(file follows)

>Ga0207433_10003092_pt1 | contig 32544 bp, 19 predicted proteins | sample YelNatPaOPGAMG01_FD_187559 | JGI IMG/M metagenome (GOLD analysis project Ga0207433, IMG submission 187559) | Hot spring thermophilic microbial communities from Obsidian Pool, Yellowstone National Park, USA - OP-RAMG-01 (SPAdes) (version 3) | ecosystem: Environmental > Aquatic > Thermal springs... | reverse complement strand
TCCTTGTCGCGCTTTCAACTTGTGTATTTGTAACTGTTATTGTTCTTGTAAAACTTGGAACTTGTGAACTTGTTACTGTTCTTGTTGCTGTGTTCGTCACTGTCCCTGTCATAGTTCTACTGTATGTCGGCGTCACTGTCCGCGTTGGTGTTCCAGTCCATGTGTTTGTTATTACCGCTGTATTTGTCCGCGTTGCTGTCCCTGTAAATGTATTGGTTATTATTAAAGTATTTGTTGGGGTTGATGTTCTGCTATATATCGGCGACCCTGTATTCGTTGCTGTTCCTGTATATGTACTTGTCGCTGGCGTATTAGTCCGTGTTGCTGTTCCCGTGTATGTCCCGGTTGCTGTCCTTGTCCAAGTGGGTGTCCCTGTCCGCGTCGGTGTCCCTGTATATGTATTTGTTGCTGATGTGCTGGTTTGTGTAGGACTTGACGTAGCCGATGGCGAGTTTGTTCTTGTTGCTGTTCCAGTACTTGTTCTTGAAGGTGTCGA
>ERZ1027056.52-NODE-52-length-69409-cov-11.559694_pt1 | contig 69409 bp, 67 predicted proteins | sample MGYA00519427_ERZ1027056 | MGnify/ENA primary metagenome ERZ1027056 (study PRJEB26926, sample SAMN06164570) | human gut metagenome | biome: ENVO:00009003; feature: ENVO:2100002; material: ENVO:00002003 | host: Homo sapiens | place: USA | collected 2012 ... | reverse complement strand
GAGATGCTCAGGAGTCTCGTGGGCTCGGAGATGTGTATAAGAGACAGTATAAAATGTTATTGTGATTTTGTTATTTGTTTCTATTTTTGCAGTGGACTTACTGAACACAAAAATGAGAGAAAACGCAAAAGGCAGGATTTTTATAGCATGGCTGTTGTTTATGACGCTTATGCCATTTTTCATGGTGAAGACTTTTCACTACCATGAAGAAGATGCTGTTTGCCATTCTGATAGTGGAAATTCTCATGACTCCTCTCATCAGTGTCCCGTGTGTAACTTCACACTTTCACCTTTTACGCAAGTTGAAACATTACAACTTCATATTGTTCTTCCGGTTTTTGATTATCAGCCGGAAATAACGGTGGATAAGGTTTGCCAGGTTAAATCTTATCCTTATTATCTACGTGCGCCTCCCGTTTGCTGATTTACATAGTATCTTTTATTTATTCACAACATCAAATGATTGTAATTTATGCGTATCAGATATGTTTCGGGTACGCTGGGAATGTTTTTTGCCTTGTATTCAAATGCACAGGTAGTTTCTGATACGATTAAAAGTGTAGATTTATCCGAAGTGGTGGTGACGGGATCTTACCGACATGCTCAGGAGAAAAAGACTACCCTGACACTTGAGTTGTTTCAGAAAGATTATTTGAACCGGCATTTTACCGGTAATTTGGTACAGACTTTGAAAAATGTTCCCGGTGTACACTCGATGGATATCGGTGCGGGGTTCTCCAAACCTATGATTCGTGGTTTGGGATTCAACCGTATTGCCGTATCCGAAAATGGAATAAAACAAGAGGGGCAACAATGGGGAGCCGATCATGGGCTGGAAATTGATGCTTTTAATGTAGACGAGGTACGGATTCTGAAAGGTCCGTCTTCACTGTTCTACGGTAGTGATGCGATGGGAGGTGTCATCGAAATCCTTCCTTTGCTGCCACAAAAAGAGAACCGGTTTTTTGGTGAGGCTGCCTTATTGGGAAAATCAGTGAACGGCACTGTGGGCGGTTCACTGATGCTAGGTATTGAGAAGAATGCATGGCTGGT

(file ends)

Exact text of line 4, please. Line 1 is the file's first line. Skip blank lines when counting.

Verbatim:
GAGATGCTCAGGAGTCTCGTGGGCTCGGAGATGTGTATAAGAGACAGTATAAAATGTTATTGTGATTTTGTTATTTGTTTCTATTTTTGCAGTGGACTTACTGAACACAAAAATGAGAGAAAACGCAAAAGGCAGGATTTTTATAGCATGGCTGTTGTTTATGACGCTTATGCCATTTTTCATGGTGAAGACTTTTCACTACCATGAAGAAGATGCTGTTTGCCATTCTGATAGTGGAAATTCTCATGACTCCTCTCATCAGTGTCCCGTGTGTAACTTCACACTTTCACCTTTTACGCAAGTTGAAACATTACAACTTCATATTGTTCTTCCGGTTTTTGATTATCAGCCGGAAATAACGGTGGATAAGGTTTGCCAGGTTAAATCTTATCCTTATTATCTACGTGCGCCTCCCGTTTGCTGATTTACATAGTATCTTTTATTTATTCACAACATCAAATGATTGTAATTTATGCGTATCAGATATGTTTCGGGTACGCTGGGAATGTTTTTTGCCTTGTATTCAAATGCACAGGTAGTTTCTGATACGATTAAAAGTGTAGATTTATCCGAAGTGGTGGTGACGGGATCTTACCGACATGCTCAGGAGAAAAAGACTACCCTGACACTTGAGTTGTTTCAGAAAGATTATTTGAACCGGCATTTTACCGGTAATTTGGTACAGACTTTGAAAAATGTTCCCGGTGTACACTCGATGGATATCGGTGCGGGGTTCTCCAAACCTATGATTCGTGGTTTGGGATTCAACCGTATTGCCGTATCCGAAAATGGAATAAAACAAGAGGGGCAACAATGGGGAGCCGATCATGGGCTGGAAATTGATGCTTTTAATGTAGACGAGGTACGGATTCTGAAAGGTCCGTCTTCACTGTTCTACGGTAGTGATGCGATGGGAGGTGTCATCGAAATCCTTCCTTTGCTGCCACAAAAAGAGAACCGGTTTTTTGGTGAGGCTGCCTTATTGGGAAAATCAGTGAACGGCACTGTGGGCGGTTCACTGATGCTAGGTATTGAGAAGAATGCATGGCTGGT